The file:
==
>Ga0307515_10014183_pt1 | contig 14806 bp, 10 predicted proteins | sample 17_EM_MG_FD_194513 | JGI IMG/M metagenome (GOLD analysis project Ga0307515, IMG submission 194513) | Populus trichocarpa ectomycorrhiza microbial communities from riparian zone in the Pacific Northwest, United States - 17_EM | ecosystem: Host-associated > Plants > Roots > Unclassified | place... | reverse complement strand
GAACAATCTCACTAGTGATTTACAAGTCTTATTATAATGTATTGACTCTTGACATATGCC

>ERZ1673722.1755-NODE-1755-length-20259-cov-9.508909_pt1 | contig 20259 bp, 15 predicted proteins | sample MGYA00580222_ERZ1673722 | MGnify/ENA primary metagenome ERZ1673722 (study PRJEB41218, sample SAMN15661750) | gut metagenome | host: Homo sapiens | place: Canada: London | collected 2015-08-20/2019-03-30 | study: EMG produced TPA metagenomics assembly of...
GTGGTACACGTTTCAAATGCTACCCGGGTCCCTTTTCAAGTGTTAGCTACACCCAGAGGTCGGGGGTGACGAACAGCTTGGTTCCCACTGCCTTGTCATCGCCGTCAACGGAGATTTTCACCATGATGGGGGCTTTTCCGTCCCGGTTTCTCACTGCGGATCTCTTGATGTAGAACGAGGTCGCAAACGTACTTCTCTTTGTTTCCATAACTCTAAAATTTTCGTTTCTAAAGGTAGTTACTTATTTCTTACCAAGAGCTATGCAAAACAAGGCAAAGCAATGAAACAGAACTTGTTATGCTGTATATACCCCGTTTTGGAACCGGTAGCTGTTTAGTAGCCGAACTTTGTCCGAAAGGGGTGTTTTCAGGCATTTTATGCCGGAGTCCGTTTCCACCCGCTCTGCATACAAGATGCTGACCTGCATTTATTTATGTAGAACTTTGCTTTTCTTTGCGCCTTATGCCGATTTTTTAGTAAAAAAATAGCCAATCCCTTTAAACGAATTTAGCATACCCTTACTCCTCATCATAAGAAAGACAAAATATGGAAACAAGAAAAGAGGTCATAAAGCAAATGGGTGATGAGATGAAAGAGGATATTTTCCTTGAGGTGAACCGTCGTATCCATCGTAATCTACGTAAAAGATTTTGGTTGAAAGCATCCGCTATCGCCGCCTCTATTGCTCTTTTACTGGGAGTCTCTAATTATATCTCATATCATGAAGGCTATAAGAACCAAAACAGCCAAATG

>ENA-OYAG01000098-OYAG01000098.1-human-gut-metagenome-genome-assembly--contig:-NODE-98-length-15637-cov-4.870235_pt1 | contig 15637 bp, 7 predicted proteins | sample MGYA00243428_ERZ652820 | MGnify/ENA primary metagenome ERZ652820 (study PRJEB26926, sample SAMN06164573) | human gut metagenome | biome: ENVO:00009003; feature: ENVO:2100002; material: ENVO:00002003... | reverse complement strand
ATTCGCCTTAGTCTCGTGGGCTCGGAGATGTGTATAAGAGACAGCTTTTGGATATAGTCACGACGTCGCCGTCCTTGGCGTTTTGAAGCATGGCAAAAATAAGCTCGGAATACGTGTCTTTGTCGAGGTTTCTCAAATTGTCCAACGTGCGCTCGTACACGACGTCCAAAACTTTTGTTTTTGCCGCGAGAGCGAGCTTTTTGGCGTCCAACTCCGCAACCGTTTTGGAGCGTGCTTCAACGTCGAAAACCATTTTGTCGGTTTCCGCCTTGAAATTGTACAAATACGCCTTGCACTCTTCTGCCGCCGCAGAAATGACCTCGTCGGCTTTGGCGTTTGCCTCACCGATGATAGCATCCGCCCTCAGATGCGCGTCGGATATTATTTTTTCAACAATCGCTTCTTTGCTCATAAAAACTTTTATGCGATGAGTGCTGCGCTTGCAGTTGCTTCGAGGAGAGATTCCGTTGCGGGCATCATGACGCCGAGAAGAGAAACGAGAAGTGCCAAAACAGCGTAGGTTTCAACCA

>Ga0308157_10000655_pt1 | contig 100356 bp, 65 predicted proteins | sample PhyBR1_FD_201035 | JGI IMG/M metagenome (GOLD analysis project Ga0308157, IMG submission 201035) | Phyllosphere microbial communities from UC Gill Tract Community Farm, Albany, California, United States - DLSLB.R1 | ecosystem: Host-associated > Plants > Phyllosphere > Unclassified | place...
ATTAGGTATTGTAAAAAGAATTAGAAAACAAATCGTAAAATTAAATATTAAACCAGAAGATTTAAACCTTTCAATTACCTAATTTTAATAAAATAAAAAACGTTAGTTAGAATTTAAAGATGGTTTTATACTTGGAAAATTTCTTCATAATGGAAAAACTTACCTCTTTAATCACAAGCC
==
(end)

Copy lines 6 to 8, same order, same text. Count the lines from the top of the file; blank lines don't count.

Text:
ATTCGCCTTAGTCTCGTGGGCTCGGAGATGTGTATAAGAGACAGCTTTTGGATATAGTCACGACGTCGCCGTCCTTGGCGTTTTGAAGCATGGCAAAAATAAGCTCGGAATACGTGTCTTTGTCGAGGTTTCTCAAATTGTCCAACGTGCGCTCGTACACGACGTCCAAAACTTTTGTTTTTGCCGCGAGAGCGAGCTTTTTGGCGTCCAACTCCGCAACCGTTTTGGAGCGTGCTTCAACGTCGAAAACCATTTTGTCGGTTTCCGCCTTGAAATTGTACAAATACGCCTTGCACTCTTCTGCCGCCGCAGAAATGACCTCGTCGGCTTTGGCGTTTGCCTCACCGATGATAGCATCCGCCCTCAGATGCGCGTCGGATATTATTTTTTCAACAATCGCTTCTTTGCTCATAAAAACTTTTATGCGATGAGTGCTGCGCTTGCAGTTGCTTCGAGGAGAGATTCCGTTGCGGGCATCATGACGCCGAGAAGAGAAACGAGAAGTGCCAAAACAGCGTAGGTTTCAACCA

>Ga0308157_10000655_pt1 | contig 100356 bp, 65 predicted proteins | sample PhyBR1_FD_201035 | JGI IMG/M metagenome (GOLD analysis project Ga0308157, IMG submission 201035) | Phyllosphere microbial communities from UC Gill Tract Community Farm, Albany, California, United States - DLSLB.R1 | ecosystem: Host-associated > Plants > Phyllosphere > Unclassified | place...
ATTAGGTATTGTAAAAAGAATTAGAAAACAAATCGTAAAATTAAATATTAAACCAGAAGATTTAAACCTTTCAATTACCTAATTTTAATAAAATAAAAAACGTTAGTTAGAATTTAAAGATGGTTTTATACTTGGAAAATTTCTTCATAATGGAAAAACTTACCTCTTTAATCACAAGCC